For this June, I decided to have a reading theme, and I chose Anne Frank for many reasons. Most importantly, I have read her diary countless times beginning in childhood, when it had a profound effect on me and led to me reading about and studying the Holocaust. I realized I haven't re-read the diary in the past several years, so it seemed like a good time to revisit it. I chose June in particular because Anne was born in June (June 12, 1929 to be exact), so it seemed like a fitting way to remember her during her birth month.
Another reason I chose her as this month's theme was that it's long been my ambition to read her diary in the original Dutch, ever since I was able to purchase the Dutch version on a trip to Amsterdam during which I was lucky enough to visit the Anne Frank House, the actual "achterhuis" in which Anne and her family and 4 other people hid from the Nazis, many years ago. At the time I knew maybe 2 words in Dutch, but now thanks to a class and some confidence gained through the Language Freak Summer Challenge, I feel like I can muddle through the diary in Dutch. In addition, since I know it fairly well in general, that will help my comprehension. Yet another reason was that I also happen to have a copy of the diary in French (it was a gift that I am still very thankful for), but I never had enough confidence in my ability to read it to actually sit down and do so. Of course I regret my lack of self-discipline and self-confidence thus far, so I want to stop making excuses and realize this goal after having it in mind for a couple decades now (gulp).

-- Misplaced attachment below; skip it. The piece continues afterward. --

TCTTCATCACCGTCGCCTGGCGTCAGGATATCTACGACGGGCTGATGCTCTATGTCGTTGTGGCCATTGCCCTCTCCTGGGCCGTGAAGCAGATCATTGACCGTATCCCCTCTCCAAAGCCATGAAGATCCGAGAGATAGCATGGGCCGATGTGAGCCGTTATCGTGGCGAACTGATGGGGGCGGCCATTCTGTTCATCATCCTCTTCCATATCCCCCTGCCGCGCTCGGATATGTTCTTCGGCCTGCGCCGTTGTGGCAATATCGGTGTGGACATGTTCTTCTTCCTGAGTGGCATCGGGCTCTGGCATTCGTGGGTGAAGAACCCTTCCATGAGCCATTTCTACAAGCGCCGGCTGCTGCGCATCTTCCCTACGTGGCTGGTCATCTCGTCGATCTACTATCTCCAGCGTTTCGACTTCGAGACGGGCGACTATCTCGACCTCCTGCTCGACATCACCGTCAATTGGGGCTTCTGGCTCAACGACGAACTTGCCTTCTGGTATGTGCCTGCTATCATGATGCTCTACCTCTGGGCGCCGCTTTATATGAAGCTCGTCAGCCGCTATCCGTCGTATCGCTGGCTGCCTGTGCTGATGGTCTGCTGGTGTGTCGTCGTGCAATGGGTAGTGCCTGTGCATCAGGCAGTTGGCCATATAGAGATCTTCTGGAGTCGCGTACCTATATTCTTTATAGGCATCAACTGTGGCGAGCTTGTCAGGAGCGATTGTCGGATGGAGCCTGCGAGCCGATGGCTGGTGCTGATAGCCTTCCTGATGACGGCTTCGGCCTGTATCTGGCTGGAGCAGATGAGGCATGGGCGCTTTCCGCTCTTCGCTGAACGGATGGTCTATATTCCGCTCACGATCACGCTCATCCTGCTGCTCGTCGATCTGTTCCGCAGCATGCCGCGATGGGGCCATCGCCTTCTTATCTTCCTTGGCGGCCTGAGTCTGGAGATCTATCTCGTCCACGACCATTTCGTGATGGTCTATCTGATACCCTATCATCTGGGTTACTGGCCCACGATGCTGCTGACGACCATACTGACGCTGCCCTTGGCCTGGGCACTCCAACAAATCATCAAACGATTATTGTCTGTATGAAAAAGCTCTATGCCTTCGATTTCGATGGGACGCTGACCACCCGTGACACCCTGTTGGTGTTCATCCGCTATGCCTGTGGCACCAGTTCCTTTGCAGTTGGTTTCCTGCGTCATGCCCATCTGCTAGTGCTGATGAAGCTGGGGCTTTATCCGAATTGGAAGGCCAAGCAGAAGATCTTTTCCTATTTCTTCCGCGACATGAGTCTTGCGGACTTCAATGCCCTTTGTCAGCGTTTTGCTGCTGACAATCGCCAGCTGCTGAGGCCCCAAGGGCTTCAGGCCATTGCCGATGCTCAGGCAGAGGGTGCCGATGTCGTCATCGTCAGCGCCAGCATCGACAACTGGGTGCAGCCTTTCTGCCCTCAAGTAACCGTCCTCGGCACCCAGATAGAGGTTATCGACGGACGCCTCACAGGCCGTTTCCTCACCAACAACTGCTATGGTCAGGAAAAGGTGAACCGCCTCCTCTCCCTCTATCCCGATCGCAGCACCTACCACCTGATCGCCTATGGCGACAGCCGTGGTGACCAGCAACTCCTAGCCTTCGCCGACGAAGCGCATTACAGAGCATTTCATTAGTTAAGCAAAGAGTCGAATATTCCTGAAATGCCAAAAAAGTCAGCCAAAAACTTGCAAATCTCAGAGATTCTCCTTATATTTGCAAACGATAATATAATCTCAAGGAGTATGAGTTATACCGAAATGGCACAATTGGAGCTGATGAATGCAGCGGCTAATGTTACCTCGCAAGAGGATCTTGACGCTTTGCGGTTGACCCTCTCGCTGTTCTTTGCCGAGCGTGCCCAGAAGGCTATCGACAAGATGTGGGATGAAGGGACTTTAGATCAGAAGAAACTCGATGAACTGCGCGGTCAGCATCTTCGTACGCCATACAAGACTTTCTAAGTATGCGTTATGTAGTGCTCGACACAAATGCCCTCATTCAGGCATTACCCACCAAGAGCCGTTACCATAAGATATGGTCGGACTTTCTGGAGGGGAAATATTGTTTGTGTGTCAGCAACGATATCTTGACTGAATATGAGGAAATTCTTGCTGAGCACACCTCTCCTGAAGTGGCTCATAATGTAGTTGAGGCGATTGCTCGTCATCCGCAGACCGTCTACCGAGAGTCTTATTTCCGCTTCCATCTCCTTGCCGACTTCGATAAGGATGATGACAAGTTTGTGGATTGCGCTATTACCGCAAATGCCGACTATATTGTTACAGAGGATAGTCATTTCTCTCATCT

So my reading plan is this: I will read an entry in Dutch, then read the same entry in French, and then read the same entry in English. Read-alongs seem to work very well in terms of comprehension. And this time, as I mentioned, I have my past history with this book, which will really help comprehension.
I know that people sometimes criticize those who uses Anne as a symbol of the Holocaust; they claim this takes away from the six million who were systematically murdered by the Nazis, and etc. I understand what these critics are saying, but as I mentioned before, reading about Anne led me to read about the Holocaust in general, and to read many stories of other people who were victims, or who helped the Jews, as well as histories of specific camps, etc. So while I do not claim to be a scholar on the subject, I like to think that I have a reasonable amount of knowledge. My reading list for this month includes books that are about the Holocaust and that don't center on Anne, too. If you know of a book that fits this theme that you would like to recommend to me, please leave a comment, I would love to hear from you!